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Your cup is overflowing
The Alutiiq verb ullq’rlluni, to overflow, is typically used to describe something running out of a container. You could use this word to warn that your soup is bubbling out of its pot or that water is spilling over the sides of the bathtub. Ullq’rllunican also be used to mean flooding — a river overflowing its banks or the ocean inundating the shore.
Floods are a widespread theme in Indigenous legends. Cultures all over the world have tales of catastrophic flooding. Like the biblical story of Noah, these legends often describe a flood as a form of punishment that leads to renewal. Some of these legends reflect syncretism, the combining of Indigenous and Christian beliefs by cultures exposed to missionaries. Other legends preserve local history. Because legends are designed to pass information to the next generation, they often record rare or unusual events and their outcomes.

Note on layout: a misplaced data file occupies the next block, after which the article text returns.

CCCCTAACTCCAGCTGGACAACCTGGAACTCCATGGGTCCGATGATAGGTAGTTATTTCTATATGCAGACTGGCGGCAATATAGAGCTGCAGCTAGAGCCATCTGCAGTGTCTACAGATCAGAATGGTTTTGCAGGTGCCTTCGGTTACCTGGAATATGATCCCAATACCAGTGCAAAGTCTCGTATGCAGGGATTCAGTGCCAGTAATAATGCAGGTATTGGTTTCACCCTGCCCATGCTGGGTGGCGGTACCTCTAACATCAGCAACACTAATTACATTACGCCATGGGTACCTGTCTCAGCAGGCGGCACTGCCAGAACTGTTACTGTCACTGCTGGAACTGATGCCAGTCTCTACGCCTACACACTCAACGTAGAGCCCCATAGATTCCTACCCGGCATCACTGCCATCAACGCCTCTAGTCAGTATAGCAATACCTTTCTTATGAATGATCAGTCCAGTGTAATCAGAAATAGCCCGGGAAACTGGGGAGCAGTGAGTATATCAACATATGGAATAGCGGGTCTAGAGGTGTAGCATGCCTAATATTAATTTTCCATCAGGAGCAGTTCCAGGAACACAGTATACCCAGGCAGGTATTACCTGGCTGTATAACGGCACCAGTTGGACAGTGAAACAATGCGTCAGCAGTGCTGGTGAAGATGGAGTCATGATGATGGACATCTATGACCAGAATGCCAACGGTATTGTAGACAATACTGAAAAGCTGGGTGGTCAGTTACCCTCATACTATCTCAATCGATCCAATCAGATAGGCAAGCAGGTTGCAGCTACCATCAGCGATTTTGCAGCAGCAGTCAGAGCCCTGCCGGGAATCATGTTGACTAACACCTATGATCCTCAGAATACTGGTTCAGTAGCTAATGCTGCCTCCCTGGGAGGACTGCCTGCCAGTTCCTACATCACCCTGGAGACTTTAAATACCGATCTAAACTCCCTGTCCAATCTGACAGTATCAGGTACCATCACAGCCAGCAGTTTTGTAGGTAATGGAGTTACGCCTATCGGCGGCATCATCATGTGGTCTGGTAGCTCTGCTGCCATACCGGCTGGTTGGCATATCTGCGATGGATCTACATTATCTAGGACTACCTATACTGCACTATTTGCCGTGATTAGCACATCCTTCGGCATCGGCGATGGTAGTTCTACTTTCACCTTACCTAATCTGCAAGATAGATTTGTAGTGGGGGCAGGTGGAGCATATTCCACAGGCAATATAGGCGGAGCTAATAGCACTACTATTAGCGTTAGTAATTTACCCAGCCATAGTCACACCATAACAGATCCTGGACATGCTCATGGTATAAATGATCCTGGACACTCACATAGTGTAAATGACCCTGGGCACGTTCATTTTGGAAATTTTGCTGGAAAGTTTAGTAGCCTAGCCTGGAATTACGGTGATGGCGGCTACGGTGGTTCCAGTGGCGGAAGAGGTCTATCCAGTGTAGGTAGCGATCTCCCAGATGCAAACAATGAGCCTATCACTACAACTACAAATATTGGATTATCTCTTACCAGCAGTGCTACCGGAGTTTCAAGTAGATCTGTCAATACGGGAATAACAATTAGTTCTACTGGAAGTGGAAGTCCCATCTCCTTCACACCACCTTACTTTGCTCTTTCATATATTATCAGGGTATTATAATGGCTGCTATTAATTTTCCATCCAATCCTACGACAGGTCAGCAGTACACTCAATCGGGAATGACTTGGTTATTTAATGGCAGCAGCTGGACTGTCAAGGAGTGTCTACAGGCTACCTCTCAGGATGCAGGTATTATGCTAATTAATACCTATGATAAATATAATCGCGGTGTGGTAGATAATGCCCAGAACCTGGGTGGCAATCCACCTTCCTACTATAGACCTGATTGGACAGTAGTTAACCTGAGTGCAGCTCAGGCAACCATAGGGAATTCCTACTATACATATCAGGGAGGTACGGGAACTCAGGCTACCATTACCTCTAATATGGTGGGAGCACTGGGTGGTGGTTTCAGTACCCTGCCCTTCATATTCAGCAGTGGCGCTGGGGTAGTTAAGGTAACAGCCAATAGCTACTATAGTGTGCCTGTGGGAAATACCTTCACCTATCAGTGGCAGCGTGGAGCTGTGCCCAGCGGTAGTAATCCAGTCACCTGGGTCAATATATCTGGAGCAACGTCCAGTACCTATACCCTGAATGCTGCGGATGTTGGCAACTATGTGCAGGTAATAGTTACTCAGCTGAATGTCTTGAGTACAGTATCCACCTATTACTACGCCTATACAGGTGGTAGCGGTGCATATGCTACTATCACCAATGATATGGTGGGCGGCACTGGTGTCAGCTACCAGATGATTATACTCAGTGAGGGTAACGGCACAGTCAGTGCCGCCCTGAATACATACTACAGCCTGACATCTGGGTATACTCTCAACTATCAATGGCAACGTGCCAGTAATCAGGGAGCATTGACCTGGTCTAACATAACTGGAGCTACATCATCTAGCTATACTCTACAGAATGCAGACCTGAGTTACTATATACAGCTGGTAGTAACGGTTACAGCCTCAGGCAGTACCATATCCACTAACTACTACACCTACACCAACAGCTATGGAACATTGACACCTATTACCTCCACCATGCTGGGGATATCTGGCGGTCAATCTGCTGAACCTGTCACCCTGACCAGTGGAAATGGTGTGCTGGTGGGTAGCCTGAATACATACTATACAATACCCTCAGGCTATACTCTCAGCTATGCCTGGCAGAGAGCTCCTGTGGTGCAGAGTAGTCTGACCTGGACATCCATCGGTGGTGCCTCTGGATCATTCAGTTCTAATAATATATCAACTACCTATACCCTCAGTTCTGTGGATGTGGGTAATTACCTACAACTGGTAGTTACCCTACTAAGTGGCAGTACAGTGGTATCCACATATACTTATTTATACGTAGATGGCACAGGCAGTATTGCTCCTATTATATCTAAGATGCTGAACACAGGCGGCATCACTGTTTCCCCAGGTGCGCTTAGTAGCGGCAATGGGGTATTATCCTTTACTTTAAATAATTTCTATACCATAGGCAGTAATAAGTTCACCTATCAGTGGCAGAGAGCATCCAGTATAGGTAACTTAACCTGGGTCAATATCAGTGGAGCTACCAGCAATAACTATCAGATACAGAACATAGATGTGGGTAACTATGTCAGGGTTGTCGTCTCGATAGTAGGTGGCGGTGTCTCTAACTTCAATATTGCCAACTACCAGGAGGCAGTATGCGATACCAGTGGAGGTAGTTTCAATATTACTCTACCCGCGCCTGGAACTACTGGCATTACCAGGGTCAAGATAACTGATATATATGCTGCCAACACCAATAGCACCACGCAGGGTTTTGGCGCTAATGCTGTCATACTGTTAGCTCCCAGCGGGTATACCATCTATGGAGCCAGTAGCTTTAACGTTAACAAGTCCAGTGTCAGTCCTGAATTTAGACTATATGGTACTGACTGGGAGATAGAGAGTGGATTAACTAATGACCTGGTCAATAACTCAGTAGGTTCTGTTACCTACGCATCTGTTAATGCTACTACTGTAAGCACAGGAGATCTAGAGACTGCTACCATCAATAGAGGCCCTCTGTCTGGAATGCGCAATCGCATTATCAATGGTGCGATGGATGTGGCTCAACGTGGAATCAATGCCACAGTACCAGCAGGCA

In 1872, French anthropologist Alphonse Pinart recorded a Kodiak Alutiiq legend that discusses a flood. The tale tells of a man who tired of his wife and abandoned her on a rock in the ocean. The man went home and married another woman. The abandoned wife was rescued and also remarried. One day, the woman asked her new husband to take her to see her former spouse. When she found him, the woman accused him of trying to kill her. In her anger, she turned into a bear and killed her former husband and his new wife. Soon after, the sea flooded the village. The bear-woman swam a long time till she came to another world. Here she threw kelp on the shore to create bushes for shelter and food.
In Alaska, Covid-19 cases are leveling off after reaching record highs during the Omicron surge, but a new and even more highly contagious variant is on the rise. The BA.2 variant of Omicron now accounts for over 50% of new cases nationally, and just under half of cases in Alaska, state epid…